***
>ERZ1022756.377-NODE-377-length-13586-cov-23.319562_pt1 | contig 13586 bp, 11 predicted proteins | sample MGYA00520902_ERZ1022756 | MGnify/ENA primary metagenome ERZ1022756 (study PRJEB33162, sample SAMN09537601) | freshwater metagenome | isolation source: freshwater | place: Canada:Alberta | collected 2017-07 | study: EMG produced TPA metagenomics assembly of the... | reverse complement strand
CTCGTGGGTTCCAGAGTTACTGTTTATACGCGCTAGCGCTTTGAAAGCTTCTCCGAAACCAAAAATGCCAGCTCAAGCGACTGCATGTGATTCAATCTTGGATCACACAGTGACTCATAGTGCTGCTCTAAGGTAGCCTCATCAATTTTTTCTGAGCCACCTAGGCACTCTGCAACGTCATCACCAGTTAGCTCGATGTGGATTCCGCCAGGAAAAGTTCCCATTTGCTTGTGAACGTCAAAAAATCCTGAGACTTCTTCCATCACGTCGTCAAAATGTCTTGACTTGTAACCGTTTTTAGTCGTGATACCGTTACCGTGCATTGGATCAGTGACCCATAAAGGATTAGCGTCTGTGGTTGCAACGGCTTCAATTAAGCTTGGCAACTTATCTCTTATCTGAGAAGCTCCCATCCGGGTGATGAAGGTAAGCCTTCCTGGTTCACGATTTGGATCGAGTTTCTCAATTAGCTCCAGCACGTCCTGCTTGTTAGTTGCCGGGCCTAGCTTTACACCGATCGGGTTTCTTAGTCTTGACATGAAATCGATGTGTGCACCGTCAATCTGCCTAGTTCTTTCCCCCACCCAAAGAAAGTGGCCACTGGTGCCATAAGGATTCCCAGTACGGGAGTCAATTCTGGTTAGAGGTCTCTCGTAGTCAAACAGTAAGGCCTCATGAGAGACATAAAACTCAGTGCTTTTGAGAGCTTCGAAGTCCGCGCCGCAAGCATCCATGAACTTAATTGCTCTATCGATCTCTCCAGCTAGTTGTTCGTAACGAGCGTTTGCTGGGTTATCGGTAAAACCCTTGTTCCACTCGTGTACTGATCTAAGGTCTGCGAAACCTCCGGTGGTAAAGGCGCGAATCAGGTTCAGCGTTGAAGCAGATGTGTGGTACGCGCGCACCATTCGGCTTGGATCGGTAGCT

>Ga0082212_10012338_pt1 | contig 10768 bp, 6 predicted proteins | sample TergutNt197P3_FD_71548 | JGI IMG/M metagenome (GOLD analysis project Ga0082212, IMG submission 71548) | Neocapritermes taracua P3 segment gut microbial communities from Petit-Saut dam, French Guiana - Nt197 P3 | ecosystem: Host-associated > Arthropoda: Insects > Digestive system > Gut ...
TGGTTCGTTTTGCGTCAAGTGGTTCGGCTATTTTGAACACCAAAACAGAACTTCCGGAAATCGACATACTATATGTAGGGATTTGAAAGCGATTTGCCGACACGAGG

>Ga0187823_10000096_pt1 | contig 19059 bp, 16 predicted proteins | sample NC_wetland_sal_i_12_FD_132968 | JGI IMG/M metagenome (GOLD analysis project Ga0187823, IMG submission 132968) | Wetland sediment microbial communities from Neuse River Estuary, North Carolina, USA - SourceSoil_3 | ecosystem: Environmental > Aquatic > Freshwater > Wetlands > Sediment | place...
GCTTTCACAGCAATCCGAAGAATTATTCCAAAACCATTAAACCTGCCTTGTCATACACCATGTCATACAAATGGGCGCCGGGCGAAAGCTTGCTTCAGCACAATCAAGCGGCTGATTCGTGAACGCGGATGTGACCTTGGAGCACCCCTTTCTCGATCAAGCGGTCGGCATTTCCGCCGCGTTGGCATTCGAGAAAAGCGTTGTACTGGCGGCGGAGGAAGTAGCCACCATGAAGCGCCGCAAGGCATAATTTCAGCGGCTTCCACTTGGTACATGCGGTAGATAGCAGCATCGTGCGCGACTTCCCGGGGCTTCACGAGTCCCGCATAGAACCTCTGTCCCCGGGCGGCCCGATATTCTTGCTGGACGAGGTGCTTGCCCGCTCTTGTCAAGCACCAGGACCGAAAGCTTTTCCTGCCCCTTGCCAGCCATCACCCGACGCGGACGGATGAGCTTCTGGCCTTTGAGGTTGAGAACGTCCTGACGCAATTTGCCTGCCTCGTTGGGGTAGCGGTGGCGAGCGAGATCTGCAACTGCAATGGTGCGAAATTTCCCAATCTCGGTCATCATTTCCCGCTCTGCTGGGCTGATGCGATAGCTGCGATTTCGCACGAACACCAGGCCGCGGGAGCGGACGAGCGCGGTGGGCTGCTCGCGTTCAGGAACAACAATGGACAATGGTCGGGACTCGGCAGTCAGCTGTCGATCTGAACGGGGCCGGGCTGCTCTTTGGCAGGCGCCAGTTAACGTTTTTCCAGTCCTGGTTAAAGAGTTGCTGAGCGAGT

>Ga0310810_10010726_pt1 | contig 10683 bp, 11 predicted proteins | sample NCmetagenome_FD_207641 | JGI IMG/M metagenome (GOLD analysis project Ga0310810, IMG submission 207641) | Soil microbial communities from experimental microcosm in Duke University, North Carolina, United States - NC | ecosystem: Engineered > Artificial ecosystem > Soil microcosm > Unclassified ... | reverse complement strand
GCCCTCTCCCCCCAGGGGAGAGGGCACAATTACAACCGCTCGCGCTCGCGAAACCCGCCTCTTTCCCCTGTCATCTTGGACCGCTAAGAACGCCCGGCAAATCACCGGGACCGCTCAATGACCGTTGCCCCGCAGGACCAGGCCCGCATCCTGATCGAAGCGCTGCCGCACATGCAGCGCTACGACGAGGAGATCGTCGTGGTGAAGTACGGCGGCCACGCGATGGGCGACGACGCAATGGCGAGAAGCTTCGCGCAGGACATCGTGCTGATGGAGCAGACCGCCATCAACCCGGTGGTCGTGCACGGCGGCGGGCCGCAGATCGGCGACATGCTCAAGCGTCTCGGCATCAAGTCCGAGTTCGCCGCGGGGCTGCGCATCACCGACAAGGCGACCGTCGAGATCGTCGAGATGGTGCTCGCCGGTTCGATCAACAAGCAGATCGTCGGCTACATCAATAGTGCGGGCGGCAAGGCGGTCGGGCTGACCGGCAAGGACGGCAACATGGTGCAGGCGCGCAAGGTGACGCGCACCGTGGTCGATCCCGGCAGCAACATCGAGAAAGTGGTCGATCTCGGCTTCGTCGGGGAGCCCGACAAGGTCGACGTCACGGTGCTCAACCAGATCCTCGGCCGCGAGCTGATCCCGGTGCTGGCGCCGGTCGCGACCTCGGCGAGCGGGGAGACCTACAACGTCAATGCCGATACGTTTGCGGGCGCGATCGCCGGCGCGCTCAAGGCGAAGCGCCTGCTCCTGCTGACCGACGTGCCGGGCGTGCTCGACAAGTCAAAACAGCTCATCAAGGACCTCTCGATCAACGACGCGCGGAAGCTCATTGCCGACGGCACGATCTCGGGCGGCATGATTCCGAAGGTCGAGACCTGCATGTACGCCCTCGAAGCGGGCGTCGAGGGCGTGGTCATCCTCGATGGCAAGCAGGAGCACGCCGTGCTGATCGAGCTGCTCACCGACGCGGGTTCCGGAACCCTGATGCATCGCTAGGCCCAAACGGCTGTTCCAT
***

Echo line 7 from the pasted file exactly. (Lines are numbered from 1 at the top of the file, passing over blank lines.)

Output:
>Ga0310810_10010726_pt1 | contig 10683 bp, 11 predicted proteins | sample NCmetagenome_FD_207641 | JGI IMG/M metagenome (GOLD analysis project Ga0310810, IMG submission 207641) | Soil microbial communities from experimental microcosm in Duke University, North Carolina, United States - NC | ecosystem: Engineered > Artificial ecosystem > Soil microcosm > Unclassified ... | reverse complement strand